There’s always some impending invasion waiting to wipe the human race off the face of the galaxy. With Aegis Wing, that invasion comes in the form of the Araxian, an alien colony on the verge of attacking the newly-settled planet Europa. Although the single-player game is worth the download alone, the cooperative gameplay via Xbox Live is where the heart of the title lies, allowing up to four players to take control of fleet of intergalactic ships in a side-scrolling journey to rid space of enemy forces. Power-ups are frequently scattered through out the scrolling levels, as are lengthy boss battles, and multiple players can even combine their ships in Transformers-like fashion for a more cohesive attack. Just keep your fingers crossed your ally knows what he or she is doing if playing Insane mode.
Sports and recreation
Pinball FX 2 — $10
Nothing will ever rival the pure enjoyment that comes from button mashing and frantically rattling a good ol’ fashioned pinball machine, but Pinball FX 2 is likely the closest you’ll come. Awash with a sea of colors and brightly flashing lights, the title features some of the most realistic and accurate pinball physics of any virtual pinball game to date, whether playing solo or vehemently tackling players via Xbox Live or the using the built-in, split-screen support. The multiplier options are vast and engaging, as are the comprehensive leaderboards, and the game comes loaded with enough table variety at launch you shouldn’t have to purchase additional tables for some time. Now if only they offered the Mars Attacks edition.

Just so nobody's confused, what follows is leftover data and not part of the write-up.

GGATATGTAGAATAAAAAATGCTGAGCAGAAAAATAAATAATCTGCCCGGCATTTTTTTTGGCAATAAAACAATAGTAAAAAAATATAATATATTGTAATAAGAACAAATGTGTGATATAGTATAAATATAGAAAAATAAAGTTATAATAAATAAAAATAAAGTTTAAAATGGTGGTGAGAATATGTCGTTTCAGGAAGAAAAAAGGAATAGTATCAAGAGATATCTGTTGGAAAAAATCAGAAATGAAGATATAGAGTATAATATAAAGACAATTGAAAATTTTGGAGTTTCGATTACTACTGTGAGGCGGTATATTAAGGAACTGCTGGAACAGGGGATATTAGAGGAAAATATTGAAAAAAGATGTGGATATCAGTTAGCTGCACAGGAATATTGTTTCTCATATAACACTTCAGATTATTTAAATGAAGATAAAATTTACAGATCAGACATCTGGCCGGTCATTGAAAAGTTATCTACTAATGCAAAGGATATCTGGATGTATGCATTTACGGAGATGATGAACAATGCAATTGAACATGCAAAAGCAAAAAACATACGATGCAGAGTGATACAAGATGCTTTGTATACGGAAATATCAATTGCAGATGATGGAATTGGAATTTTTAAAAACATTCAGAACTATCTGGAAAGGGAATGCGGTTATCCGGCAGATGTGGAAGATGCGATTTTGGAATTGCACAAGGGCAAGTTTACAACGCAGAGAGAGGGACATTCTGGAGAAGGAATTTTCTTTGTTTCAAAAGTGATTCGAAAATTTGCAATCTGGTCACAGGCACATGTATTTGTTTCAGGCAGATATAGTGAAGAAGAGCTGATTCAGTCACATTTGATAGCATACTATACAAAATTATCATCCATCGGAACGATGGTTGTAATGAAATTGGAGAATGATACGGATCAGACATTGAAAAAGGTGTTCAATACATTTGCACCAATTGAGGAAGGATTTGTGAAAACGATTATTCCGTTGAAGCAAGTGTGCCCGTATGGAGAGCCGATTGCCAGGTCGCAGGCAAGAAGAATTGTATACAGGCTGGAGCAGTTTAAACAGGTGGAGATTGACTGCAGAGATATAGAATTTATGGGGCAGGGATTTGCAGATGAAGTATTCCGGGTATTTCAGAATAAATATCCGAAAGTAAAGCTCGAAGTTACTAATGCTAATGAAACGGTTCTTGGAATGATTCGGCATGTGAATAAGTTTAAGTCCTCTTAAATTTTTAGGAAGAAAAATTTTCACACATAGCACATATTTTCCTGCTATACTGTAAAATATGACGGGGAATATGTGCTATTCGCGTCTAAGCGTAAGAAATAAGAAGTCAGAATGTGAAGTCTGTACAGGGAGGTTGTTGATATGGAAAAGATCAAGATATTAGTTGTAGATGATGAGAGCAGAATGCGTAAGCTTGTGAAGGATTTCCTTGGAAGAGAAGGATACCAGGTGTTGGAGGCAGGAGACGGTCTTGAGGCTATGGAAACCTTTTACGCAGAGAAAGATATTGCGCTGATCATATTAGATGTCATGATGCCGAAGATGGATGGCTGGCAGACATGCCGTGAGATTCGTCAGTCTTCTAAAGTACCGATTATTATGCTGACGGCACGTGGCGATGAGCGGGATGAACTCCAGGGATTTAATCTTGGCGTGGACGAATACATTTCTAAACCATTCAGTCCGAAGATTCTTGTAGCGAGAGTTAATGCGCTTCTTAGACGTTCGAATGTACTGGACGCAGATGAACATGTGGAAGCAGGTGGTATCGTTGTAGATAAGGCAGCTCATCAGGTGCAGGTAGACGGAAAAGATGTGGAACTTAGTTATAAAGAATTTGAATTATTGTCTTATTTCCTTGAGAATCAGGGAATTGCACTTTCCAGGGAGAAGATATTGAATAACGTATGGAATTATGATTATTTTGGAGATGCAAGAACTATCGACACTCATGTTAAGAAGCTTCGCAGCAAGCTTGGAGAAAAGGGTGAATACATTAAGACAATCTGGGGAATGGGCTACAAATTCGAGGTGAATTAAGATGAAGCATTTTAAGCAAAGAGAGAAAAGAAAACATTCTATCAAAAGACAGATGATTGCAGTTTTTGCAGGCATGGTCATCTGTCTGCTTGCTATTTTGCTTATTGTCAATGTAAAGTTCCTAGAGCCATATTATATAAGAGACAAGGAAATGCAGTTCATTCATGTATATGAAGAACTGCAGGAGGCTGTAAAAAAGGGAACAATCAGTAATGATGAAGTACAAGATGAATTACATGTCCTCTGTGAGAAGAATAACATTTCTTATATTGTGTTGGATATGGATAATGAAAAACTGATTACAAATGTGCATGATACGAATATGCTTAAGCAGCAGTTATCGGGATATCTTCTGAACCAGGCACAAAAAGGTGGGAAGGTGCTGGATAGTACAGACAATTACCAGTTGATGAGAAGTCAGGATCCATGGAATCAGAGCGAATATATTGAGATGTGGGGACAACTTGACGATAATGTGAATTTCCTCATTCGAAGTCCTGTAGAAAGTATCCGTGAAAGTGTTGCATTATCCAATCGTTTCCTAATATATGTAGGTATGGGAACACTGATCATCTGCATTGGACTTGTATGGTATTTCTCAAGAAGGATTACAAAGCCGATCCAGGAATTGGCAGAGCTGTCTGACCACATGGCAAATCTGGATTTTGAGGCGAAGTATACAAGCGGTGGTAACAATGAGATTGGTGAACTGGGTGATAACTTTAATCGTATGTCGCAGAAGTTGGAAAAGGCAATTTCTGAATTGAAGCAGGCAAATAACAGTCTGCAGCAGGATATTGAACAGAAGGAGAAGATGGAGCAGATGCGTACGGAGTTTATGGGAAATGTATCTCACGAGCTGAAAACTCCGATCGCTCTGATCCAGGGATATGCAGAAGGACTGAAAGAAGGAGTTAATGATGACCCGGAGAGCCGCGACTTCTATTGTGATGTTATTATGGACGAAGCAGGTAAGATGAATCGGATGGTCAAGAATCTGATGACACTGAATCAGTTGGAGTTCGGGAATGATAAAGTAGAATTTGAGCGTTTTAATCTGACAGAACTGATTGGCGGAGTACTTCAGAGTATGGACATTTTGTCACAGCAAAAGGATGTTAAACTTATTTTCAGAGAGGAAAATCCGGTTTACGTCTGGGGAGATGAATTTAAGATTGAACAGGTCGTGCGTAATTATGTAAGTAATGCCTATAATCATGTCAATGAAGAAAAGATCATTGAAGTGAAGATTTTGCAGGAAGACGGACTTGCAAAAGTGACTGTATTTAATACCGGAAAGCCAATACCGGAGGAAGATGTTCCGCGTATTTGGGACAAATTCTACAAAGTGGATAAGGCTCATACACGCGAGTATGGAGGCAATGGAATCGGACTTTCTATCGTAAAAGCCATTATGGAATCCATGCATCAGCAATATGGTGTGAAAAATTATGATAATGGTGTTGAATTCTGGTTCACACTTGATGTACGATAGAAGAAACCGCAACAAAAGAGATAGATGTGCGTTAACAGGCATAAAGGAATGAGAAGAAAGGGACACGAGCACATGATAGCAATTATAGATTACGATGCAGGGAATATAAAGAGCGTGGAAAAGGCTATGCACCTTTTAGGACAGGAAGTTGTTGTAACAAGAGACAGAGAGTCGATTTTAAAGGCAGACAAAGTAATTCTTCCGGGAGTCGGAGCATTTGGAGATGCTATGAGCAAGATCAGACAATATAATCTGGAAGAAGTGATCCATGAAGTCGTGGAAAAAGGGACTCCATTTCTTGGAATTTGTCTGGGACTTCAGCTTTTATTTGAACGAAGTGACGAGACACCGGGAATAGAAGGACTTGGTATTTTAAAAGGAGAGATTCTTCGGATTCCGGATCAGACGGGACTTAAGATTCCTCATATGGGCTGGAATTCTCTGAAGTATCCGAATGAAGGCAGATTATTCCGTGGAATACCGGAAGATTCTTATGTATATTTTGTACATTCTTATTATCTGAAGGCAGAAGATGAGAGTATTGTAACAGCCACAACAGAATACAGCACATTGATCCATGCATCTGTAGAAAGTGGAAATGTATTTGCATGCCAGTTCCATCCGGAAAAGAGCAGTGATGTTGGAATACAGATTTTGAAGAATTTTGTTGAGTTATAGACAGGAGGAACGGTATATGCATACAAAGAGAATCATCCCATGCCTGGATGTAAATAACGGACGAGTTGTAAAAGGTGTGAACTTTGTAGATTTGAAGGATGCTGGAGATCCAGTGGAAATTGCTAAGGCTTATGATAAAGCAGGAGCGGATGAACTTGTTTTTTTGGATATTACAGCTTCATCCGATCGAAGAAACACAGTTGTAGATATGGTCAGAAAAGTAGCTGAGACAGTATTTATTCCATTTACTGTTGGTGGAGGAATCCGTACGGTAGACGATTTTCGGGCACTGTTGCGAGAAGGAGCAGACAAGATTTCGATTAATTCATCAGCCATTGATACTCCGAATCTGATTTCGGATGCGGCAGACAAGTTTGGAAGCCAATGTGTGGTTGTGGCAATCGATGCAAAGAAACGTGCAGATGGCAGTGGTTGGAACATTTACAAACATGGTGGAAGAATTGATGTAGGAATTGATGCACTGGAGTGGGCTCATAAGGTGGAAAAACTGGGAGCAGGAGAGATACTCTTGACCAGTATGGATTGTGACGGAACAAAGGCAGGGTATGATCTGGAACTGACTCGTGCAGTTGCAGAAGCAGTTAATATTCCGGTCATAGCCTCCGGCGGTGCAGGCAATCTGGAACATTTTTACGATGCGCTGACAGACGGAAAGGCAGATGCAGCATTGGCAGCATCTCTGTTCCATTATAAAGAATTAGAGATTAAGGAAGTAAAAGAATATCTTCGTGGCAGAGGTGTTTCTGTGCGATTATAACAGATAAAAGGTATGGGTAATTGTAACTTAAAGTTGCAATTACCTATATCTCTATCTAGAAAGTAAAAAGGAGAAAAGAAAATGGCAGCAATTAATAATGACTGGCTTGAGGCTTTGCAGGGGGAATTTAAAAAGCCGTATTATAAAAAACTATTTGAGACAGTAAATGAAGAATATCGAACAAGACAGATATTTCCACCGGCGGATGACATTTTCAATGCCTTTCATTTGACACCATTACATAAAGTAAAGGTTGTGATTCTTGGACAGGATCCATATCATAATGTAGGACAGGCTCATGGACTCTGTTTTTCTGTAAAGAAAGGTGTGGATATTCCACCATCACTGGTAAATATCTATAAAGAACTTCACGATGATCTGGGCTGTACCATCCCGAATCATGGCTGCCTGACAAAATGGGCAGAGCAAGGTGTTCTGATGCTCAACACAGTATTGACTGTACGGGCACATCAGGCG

Motocross Madness — $10
There are truly few games that appeal to all ages and demographics in the way Motocross Madness does. Although the latest title in the franchise is plagued by minor graphical details and lack of visual variety, it’s also the most expansive and feature-rich to date, offering nine multi-path courses and a bounty of multiplayer game modes. The graphics are a bit of a trip due to the realistic textures siting alongside the cartoon-y avatars, but the visuals are still lush and coupled with a surprising amount of depth, no matter if you’re engaging in straightforward racing or exploring every nook and cranny of Iceland in search of treasure. It has a good deal to offer for $10, especially when you factor in the showboating mode and eight-player online capabilities.
Hydro Thunder — $15
I remember the glory days of Hydro Thunder with vivid nostalgia. It was the kind of ’90s arcade classic you’d dabble with in between movie hopping or during a short trip to the mall with your mother. The Xbox Live Arcade version boasts many of same features — the rocket-powered jet boats, the dynamic water physics, the unavoidable sea serpents — while adding a couple new game modes and swapping out the former levels for a string of updated courses. Although maneuvering can prove difficult at times due to the game’s flawed physics, it’s still engaging, especially when taking on seven other players online.
NBA Jam: On Fire Edition — $15
Although I could spend the next 150 words rambling on about the hallmark merits of NBA Jam: On Fire Edition — the razzle-dazzles, the boom-shakalakas, etc. — I could never sum it up with the matching eloquence and and blunt reality of IGN‘s Tristan Ogilvie.”If you take a bowl of fruit, boil it down to chunks of pulp and add a little sugar, you get jam. Similarly, if you take the sport of basketball, boil it down to chunks of dunks, douse it in kerosene and set it on fire you get NBA Jam, arguably the greatest arcade sports series in the history of awesomeness.” It’s a bit of hyperbole, but Ogilvie is right in many ways. The latest edition in the recently-revamped arcade franchise sports a hodgepodge of unlockable content, fluid animations, improved game modes and plenty of Tim Kitzrow’s iconic commentary to go around.
Trials Evolution — $15